The situation is not uniformly grim though. Both established and up-and-coming pioneers exist who are driving quality coffee in all parts of this country. Some of these are nationally and internationally recognised names, while others have a more local reputation. Irish coffee importers travel the world; they cup samples of the latest crops. They taste the coffee at origin, trying to identify that lot of coffee to add to their next blend. They often spend far more than fair-trade price on these coffees. There are big roasters who supply supermarkets, multiple independent coffee retailers, and some of the coffee chains. Bewleys for example has done more to push speciality coffee in Ireland than anyone else and have been doing so since well before coffee became trendy.
There are medium sized roasters supplying cafés and also the end-user (you and me). One advantage these guys have perhaps is that they do not have the unjustly quaint reputation that Bewleys has in some quarters. Despite the growing commercialisation of these medium sized roasters they still have an air of the independent “artisan” about them. Then there are the smaller guys selling roasted coffee on the internet, in farmers markets, or in their independent café. At all points on this scale you can see that there is appreciation for what makes great coffee. Conversely, even down to the artisan guys, you can see the concessions made in the name of remaining viable (pre-ground beans going stale on supermarket shelves).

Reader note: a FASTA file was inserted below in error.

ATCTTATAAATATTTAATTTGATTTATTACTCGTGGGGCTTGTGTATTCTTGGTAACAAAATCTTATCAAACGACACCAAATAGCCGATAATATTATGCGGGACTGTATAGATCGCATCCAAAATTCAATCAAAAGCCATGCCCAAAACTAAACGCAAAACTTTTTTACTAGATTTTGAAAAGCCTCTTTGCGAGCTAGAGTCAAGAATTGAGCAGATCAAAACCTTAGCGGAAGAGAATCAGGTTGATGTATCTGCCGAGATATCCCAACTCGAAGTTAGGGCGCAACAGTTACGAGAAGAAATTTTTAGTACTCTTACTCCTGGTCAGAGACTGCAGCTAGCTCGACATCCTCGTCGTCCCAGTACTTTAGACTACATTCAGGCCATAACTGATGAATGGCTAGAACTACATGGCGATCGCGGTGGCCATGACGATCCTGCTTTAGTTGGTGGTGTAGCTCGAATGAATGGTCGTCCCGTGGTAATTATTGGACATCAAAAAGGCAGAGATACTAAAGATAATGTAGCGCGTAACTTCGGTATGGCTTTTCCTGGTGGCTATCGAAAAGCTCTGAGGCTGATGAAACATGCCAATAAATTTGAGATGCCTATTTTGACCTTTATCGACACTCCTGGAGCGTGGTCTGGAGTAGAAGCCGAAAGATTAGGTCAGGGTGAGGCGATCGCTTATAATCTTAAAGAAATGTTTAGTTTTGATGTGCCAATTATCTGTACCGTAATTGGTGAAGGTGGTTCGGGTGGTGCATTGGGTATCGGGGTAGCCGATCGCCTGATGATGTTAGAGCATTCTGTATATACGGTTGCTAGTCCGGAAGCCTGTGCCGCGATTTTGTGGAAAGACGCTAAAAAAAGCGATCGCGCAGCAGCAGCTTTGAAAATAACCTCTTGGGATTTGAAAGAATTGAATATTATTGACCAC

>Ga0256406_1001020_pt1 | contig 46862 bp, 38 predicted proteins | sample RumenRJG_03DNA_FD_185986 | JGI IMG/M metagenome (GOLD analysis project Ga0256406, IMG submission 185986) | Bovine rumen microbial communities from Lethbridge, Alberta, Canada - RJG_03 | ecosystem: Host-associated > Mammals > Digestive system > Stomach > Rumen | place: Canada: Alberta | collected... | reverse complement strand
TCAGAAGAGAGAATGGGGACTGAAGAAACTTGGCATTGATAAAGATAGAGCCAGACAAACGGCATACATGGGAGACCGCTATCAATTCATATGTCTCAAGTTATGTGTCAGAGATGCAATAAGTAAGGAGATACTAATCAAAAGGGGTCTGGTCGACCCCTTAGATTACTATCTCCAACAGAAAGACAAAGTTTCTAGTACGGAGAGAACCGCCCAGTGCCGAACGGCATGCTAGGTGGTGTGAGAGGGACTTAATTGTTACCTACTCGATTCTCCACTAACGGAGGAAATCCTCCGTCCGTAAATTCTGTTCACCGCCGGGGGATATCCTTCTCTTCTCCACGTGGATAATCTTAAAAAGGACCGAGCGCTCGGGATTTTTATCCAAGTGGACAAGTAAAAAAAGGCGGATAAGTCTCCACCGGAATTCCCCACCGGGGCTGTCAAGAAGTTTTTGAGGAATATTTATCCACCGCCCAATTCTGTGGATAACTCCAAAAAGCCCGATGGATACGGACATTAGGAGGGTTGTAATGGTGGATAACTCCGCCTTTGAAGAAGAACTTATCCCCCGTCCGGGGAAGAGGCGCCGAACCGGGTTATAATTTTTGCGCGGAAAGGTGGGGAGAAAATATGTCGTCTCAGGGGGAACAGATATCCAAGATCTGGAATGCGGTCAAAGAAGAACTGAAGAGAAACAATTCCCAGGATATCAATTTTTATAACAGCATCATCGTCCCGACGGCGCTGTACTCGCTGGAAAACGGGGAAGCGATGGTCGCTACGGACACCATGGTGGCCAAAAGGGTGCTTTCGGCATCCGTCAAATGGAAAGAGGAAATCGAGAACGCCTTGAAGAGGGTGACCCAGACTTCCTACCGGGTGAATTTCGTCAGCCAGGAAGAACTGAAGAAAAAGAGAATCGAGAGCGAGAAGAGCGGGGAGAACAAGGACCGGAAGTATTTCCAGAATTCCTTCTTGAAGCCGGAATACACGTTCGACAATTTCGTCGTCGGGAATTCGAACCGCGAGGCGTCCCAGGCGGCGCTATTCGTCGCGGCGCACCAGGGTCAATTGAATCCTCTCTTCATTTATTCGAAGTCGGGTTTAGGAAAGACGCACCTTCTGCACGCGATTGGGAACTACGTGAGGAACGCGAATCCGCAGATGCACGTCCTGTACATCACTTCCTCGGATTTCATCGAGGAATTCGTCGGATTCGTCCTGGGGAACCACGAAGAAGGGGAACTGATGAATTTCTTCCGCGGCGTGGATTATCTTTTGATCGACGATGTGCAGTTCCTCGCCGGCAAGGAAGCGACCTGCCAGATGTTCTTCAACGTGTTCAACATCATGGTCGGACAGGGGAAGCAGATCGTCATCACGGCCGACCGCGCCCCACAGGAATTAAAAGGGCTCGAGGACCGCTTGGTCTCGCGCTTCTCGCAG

At the retail end the chains dominate, and the masses flock, comforted by the familiarity and uniformity. Not all of these chains are equal, but nearly all have a lot of room for improvement. Typically observed problems are: filter baskets insufficiently cleaned between shots, stale beans, dosers full of ground coffee going stale, under-extracted shots, topping up already hot milk with cold for steaming (mmm bacteria), and overheating the milk. Many independent retailers are equally culpable, and the increasing domination of the market by the chains is inevitable if these independent retailers don’t demonstrate the potential for greater quality.